Can Technology Make Education Cool Again–Even History?

Can Technology Make Education Cool Again–Even History?
Can Technology Make Education Cool Again--Even History?

Can Technology Make Education Cool Again–Even History?

Can Technology Make Learning Cool Again, Even History?

Kwanzaa, Unity-Principle #1, by JD Meyer

“Unity invites an alternative sense of solidarity, a peaceful togetherness as families, communities, and fellow human beings. It teaches us…the common ground of our humanity. But it also encourages us to be constantly concerned about its (the world’s) health and wholeness,” according to Dr. Maulana Karenga from the 2009 Founder’s Day Address. All of these feelings require education to know about others. Yet today, we see declining education levels throughout the USA. Since desegregation, that academic underachievement is even worse in the African-American community. My question is “Can Cool Again-Even History?” As a teacher who has been viewed as cool by former students, I feel that I can make a case for scholarly-as-cool.

We love computers and the Internet, so the opportunity for learning is at our fingertips. But do we choose the trivial and gossipy over scholarship and business? The founder of Facebook, Mark Zuckerman, was named Time Magazine’s Person of the Year.” Facebook has so many members that it would be the third largest country in the world.,28804,2036683_2037183_2037185,00.html There’s even a movie about this social networking mogul. Yet where else but Facebook can you endorse a fine service or market products versus ask folks personal questions or chat about things nobody’s boss should see.

My birth on the Internet was ten years ago, and I view it as one of the best events of my life. First of all, I must admit that it’s easier for me to read a bunch of little two to ten page articles rather than a fairly large book-probably an ADD thing. I love e-mailing associates a link to an article that I know they’ll like and make better use of than me. So make me cool when I send such messages.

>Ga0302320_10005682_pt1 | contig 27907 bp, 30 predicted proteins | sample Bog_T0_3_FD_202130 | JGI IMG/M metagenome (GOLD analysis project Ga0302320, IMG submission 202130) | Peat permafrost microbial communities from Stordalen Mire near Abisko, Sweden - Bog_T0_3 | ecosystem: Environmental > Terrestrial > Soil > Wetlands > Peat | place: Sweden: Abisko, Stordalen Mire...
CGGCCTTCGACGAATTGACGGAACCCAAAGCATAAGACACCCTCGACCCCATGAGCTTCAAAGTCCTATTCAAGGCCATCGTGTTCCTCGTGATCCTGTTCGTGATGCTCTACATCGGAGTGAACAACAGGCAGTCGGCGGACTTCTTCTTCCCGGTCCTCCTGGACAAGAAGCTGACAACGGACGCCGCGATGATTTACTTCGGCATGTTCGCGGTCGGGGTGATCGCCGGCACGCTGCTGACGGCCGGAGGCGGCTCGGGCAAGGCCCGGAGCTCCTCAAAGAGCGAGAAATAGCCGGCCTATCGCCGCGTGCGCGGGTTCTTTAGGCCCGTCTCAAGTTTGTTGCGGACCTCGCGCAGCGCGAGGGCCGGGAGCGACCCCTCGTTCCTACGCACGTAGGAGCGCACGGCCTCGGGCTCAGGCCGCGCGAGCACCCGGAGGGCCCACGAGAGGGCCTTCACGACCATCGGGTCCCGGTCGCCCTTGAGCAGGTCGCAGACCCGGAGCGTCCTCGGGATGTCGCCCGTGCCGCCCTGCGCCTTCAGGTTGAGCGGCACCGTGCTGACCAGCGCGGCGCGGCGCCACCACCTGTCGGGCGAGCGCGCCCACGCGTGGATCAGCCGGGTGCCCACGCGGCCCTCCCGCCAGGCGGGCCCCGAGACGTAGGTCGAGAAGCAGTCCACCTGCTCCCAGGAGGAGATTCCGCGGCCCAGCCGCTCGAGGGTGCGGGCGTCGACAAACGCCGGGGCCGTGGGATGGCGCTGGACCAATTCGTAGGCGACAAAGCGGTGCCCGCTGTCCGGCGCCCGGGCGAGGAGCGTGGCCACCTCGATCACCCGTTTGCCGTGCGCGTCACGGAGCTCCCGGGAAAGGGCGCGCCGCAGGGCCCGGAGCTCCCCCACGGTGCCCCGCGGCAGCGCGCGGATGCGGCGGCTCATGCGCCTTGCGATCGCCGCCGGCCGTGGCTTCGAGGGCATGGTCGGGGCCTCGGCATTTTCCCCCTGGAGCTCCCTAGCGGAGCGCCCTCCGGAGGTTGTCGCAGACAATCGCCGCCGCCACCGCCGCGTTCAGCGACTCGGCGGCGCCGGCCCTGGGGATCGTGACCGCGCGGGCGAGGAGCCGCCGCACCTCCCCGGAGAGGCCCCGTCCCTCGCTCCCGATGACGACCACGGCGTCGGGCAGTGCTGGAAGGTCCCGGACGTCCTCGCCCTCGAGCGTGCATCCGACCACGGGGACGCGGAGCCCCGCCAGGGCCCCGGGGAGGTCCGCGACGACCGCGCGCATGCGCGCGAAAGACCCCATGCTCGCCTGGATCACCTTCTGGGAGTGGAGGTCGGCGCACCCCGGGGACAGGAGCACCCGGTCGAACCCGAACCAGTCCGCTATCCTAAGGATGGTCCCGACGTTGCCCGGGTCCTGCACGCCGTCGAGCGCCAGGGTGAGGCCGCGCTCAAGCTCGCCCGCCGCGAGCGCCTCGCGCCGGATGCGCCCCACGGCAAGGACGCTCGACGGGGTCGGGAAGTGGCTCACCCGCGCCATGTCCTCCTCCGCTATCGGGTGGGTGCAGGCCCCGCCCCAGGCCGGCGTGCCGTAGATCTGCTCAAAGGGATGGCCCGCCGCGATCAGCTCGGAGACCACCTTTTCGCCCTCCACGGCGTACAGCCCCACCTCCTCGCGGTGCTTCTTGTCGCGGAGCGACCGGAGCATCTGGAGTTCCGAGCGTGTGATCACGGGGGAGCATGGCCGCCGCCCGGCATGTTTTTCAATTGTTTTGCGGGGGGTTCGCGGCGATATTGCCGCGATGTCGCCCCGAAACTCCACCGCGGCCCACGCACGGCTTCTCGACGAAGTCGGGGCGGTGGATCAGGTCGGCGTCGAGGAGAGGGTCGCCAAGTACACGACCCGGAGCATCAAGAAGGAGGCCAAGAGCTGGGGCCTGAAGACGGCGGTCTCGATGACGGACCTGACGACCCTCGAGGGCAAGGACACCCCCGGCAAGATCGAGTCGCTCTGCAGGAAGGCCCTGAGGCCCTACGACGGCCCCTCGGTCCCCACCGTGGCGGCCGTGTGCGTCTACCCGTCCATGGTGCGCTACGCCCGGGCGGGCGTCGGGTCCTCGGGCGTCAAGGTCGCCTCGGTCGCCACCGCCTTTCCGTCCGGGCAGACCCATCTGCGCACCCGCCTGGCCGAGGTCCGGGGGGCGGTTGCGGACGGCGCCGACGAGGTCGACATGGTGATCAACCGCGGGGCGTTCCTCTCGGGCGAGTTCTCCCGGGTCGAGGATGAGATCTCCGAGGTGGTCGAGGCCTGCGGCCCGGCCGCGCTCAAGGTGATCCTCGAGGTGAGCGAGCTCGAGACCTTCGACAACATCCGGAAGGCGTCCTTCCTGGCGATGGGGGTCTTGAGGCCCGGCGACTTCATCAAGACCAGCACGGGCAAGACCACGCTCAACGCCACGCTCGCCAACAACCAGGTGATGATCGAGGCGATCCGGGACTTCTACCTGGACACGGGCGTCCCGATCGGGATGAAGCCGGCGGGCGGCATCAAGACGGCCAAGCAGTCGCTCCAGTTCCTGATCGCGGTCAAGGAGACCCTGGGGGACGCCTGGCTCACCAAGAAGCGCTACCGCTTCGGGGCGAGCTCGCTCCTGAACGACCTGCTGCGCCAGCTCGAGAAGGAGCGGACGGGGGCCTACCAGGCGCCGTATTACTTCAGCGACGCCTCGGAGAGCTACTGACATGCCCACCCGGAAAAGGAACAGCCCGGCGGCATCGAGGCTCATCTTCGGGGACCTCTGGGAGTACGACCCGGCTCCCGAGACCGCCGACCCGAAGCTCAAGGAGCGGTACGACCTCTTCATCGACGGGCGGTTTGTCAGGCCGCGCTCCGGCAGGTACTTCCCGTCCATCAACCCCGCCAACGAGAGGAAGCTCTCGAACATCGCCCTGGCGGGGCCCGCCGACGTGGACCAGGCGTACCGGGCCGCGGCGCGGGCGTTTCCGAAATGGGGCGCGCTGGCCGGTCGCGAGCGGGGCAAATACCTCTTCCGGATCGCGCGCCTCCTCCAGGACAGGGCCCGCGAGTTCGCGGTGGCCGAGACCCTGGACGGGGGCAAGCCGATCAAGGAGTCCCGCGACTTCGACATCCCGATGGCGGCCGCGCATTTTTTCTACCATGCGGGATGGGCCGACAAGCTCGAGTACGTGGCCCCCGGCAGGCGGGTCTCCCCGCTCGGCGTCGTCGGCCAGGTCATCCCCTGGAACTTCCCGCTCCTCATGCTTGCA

Six Cool Topics

What are some of my favorite topics that make my self-education a cool thing for others? I bet you might like at least one of these subjects but probably not all of them. Moreover, I’ve found and disseminated a lot of knowledge on the Internet too.

(1) First, there’s English grammar and composition as found in my copyrighted, partly published Developmental English textbook. I like to write model essays about contemporary topics, and I include edited student essays, such as “My Favorite Music: Screwed, Chopped, Dirty South Rap.” Unfortunately, I’ve been told by publishers that many of essays are too regional, too Texas. Grammar is safer. I’ve been writing annotated link pages for English, as well as other subjects for years. And I just discovered photo sharing through Flickr on Yahoo, provided you find an Attribution-only citation at the Creative Commons. That means your homemade textbook or unit can be illustrated!